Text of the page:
In the next couple of weeks, many Yale students will be submitting applications to political internships around the country. Having once been in your shoes, I offer a piece of advice: Stay in New Haven.
I get it. Saying that you were in New Haven for the summer, working for a local nonprofit or political organization may not sound all that cool — not as cool as saying that you worked for a senator in Washington, D.C., But there are many reasons why doing something meaningful here would be a better use of your time.
There’s a beauty in local government — the relative ease and agency with which one can make a difference in their community. Not only can you work on a specific issue that is important to you, but you can also see the fruits of your labor change people’s everyday lives in a way that you simply cannot elsewhere. Take my good friend Aidan Pillard ’20, for example. Last summer, he interned with the New Haven Fire Department, working on a response initiative regarding the opioid crisis in New Haven. At the end of the summer, Aidan’s work helped shape the city’s response to the over 100 synthetic marijuana overdoses that took place in one day on the New Haven Green. No lives were lost that day.
Another friend of mine, Caroline Smith ’14, spent part of her summer working in Mayor Toni Harp’s office as a Yale Presidential Public School Fellow and another part with the award-winning New Haven–based startup SeeClickFix. That summer, she fell in love with the city. After running an event series surrounding community problem solving alongside another Yale alum, she co-founded a program called Collab that prioritizes making entrepreneurship accessible to everyone. In fact, she didn’t stop there — soon after, she founded New Haven Bike Month and currently serves as the chair of the Downtown-Wooster Square Community Management Team.
Like Aidan and Caroline, I have spent the last two summers in New Haven, summers that have strengthened my resolve in the importance of local government. I worked with legislators across Greater New Haven on a plastic bag ban, which I plan to introduce next month to the city’s Board of Alders, where I serve as the elected representative for many of Yale’s students. I also met with various union leaders and educators, helping New Haven become the first city in Connecticut to recognize Eid al-Fitr, the religious holiday celebrated by Muslims worldwide marking the end of Ramadan, the Islamic holy month of fasting. Neither initiative would have gotten as far in the halls of the U.S. Capitol.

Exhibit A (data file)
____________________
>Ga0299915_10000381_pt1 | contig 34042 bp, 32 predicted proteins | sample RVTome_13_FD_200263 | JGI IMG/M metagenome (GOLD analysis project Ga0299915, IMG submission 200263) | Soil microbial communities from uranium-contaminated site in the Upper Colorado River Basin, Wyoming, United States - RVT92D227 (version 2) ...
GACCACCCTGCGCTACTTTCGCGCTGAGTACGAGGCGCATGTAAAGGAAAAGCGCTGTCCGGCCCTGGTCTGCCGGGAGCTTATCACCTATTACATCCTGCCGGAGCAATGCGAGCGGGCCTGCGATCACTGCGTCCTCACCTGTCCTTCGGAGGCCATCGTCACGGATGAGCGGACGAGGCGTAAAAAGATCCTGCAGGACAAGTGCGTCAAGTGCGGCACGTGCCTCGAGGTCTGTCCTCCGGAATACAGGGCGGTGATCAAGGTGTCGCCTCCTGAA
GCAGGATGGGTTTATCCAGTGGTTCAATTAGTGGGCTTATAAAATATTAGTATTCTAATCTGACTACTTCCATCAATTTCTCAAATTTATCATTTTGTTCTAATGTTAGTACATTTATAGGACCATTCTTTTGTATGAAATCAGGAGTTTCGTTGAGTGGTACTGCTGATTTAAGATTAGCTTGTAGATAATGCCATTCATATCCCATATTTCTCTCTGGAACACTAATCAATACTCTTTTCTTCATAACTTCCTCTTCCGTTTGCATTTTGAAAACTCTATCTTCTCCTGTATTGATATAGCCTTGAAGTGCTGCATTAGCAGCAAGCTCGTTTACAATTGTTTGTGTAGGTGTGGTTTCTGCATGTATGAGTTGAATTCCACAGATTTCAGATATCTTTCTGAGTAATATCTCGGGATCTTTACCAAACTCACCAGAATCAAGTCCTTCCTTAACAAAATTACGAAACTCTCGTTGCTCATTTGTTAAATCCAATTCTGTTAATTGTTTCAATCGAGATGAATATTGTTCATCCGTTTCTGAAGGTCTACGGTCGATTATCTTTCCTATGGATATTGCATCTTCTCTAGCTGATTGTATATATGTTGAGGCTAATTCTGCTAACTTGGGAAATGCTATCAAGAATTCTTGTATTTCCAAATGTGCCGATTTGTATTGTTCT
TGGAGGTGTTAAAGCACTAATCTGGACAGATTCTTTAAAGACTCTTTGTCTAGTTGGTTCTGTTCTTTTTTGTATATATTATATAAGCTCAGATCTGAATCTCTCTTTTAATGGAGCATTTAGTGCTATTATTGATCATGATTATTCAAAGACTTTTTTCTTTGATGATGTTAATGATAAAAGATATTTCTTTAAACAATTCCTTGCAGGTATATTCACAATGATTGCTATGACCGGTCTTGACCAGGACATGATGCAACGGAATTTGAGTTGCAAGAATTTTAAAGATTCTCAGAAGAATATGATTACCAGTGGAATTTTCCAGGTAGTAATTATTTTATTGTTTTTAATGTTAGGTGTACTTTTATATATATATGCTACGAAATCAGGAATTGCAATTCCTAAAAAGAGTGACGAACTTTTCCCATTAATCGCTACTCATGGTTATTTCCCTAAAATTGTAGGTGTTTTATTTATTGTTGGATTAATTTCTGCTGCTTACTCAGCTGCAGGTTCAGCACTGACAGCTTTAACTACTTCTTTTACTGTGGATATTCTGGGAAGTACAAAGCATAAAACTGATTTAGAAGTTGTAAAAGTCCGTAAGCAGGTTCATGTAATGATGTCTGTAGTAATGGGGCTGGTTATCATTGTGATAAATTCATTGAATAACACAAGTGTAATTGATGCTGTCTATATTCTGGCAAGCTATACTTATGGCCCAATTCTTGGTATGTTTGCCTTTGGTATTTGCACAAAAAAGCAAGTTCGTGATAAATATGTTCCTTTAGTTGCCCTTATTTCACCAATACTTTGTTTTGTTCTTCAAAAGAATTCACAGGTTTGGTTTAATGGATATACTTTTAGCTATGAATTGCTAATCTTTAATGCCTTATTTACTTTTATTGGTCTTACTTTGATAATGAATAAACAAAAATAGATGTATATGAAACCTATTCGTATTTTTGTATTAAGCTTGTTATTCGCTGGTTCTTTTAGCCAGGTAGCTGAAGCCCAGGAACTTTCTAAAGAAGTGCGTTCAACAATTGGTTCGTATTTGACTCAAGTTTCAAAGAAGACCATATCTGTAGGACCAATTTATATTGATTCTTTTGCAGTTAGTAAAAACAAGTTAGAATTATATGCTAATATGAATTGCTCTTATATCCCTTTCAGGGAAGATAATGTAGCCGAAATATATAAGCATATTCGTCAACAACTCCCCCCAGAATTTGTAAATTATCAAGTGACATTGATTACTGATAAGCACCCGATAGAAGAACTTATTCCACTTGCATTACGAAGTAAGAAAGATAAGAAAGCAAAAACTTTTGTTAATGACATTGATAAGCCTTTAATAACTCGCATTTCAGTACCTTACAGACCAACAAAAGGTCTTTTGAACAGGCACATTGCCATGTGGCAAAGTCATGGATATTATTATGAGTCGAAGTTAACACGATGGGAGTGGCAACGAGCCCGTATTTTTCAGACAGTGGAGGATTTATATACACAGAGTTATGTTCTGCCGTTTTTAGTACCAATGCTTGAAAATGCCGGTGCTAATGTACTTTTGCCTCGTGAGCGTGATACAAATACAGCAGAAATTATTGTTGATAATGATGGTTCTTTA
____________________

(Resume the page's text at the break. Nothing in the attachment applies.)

Your work in New Haven could help our city in various ways, making you a stronger candidate for future jobs. After all, the skills you strengthen from creating actual change at the local level, like the ability to communicate effectively, persuade others and see projects to implementation are generally more useful than those gained at many other political internships. As thrilling as recording minutes in meetings and answering phone calls may sound, they simply don’t equip you with real-world experience.
A summer in New Haven could transform the way you feel about our city. Have you visited the food carts on the harbor? Strolled through the farmers’ market on a Sunday morning? Attended the International Festival of Arts & Ideas? There is an entire universe in New Haven that many Yale students may never explore. Enjoying what New Haven has to offer during the summer and building relationships outside of “The Yale Bubble” would transform New Haven into more of a home for you during your time here.
If you want to make a tangible difference in your community, work hand-in-hand with decision-makers in a way that would not be possible anywhere else and connect with the city you will call home for four years, please consider staying in New Haven this summer. If you end up working here, maybe, hopefully, you may even consider New Haven home beyond just your time at Yale.
Hacibey Catalbasoglu is a senior in Davenport College. He currently serves as New Haven’s Ward 1 Alderman. Contact him at firstname.lastname@example.org .